In addition the newspaper’s Facebook presence includes Facebook pages for features such as 1 in 8 million, which Darabi says also is helping introduce new people to the brand.
The New York Times gained a substantial number of followers on Facebook during Election Night in 2008 and the presidential inauguration in 2009. The newspaper asked readers to answer the question, “How will you remember this day?” and received more than 30,000 comments in a matter of hours. Election day brought the newspaper 120,000 new fans, and Inauguration Day brought 130,000 new fans.
The newspaper also had the most passed-around “gift” on Facebook in connection with the events. The newspaper’s Nov. 5 virtual gift, the “Obama Wins” newspaper, was passed around more than 463,000 times. The January 20 virtual gift was passed around more than 673, 300 times.
Gunn said he also sees the Observer’s Facebook efforts as a way to help the brand image of the newspaper.
The stories the Observer posts to its Facebook fan page tend to be the “holy moly” stories that newspaper editors think people on Facebook will want to read, or hard news stories. The hard news stories often get more comments.
“It may well be that people really do see this as a way to get news,” Gunn said.
For news outlets, it can be a saving grace when other technology fails, as it did with KING5.com, one of Belo’s television news Web sites this summer. A server outage took down the television station’s Web site, but editors there were able to continue publishing news through Facebook and Twitter. The newspaper had a very high level of interaction.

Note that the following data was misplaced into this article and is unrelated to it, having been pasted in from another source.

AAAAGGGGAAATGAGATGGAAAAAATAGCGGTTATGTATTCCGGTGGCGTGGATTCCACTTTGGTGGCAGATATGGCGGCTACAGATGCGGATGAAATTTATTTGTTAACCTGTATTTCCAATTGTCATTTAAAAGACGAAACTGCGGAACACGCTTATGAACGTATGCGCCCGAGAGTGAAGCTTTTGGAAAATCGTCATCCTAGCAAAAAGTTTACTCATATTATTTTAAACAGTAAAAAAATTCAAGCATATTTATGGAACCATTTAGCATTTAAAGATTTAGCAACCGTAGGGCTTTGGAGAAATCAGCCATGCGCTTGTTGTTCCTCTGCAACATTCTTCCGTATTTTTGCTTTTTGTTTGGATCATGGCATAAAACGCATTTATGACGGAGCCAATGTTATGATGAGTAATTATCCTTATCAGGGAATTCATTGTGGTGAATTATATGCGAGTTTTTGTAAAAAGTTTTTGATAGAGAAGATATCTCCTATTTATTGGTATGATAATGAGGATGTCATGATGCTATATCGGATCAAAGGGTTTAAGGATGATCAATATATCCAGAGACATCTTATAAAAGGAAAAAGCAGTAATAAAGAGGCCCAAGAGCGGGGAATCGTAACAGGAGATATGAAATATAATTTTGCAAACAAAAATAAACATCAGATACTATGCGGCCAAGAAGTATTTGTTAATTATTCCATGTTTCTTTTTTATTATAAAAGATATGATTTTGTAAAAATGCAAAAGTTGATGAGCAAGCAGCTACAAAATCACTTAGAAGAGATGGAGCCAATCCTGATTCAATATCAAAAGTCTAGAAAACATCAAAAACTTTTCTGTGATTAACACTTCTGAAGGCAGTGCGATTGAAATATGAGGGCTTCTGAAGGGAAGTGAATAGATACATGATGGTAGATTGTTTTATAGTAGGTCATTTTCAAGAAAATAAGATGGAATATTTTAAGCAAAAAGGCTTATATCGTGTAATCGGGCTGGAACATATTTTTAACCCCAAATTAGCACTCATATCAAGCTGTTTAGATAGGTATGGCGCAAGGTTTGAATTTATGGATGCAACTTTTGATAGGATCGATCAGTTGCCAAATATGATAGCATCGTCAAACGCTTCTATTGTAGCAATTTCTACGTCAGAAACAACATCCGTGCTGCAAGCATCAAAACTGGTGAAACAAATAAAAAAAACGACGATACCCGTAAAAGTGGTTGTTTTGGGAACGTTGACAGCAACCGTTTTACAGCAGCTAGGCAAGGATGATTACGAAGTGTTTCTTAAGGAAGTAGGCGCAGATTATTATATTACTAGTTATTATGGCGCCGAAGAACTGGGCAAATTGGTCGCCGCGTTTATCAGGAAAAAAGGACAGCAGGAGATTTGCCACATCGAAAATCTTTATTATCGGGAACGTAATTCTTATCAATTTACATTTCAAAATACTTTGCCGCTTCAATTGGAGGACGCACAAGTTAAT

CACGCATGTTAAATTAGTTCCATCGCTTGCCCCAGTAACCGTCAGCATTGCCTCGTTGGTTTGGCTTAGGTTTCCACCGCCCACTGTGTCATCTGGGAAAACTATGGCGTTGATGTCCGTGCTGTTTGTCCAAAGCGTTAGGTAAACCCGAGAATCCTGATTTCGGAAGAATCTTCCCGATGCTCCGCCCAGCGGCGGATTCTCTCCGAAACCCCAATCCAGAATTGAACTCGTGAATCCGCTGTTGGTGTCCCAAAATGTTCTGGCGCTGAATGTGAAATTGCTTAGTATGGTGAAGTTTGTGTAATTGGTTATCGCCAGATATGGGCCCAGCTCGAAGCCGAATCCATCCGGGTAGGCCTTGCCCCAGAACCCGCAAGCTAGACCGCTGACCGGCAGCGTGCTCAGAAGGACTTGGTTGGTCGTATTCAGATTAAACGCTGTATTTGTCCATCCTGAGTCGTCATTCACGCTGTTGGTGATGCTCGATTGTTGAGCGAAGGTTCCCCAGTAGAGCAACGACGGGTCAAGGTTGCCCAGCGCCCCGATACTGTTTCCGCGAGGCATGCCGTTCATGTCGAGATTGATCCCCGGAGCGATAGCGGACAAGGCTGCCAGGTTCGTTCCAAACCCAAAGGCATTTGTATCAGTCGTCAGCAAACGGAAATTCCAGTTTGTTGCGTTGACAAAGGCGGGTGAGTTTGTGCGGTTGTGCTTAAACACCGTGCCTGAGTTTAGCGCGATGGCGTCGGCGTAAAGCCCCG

Charlotte Observer’s Zip
This month, The (Charlotte, N.C.) Observer newspaper launched Zip, a Facebook application designed to drive engagement with the newspaper.
Zip is based on an open-source project called NewsCloud. (One of NewsCloud’s early projects was mndaily, which started at the University of Minnesota with a John S. and James L. Knight Foundation grant.)
The Observer’s application allows people to interact with the newspaper by inviting friends to install the Facebook application, comment on stories, post stories or complete tasks such as signing up to receive e-mails from the newspaper. Users receive points for each action.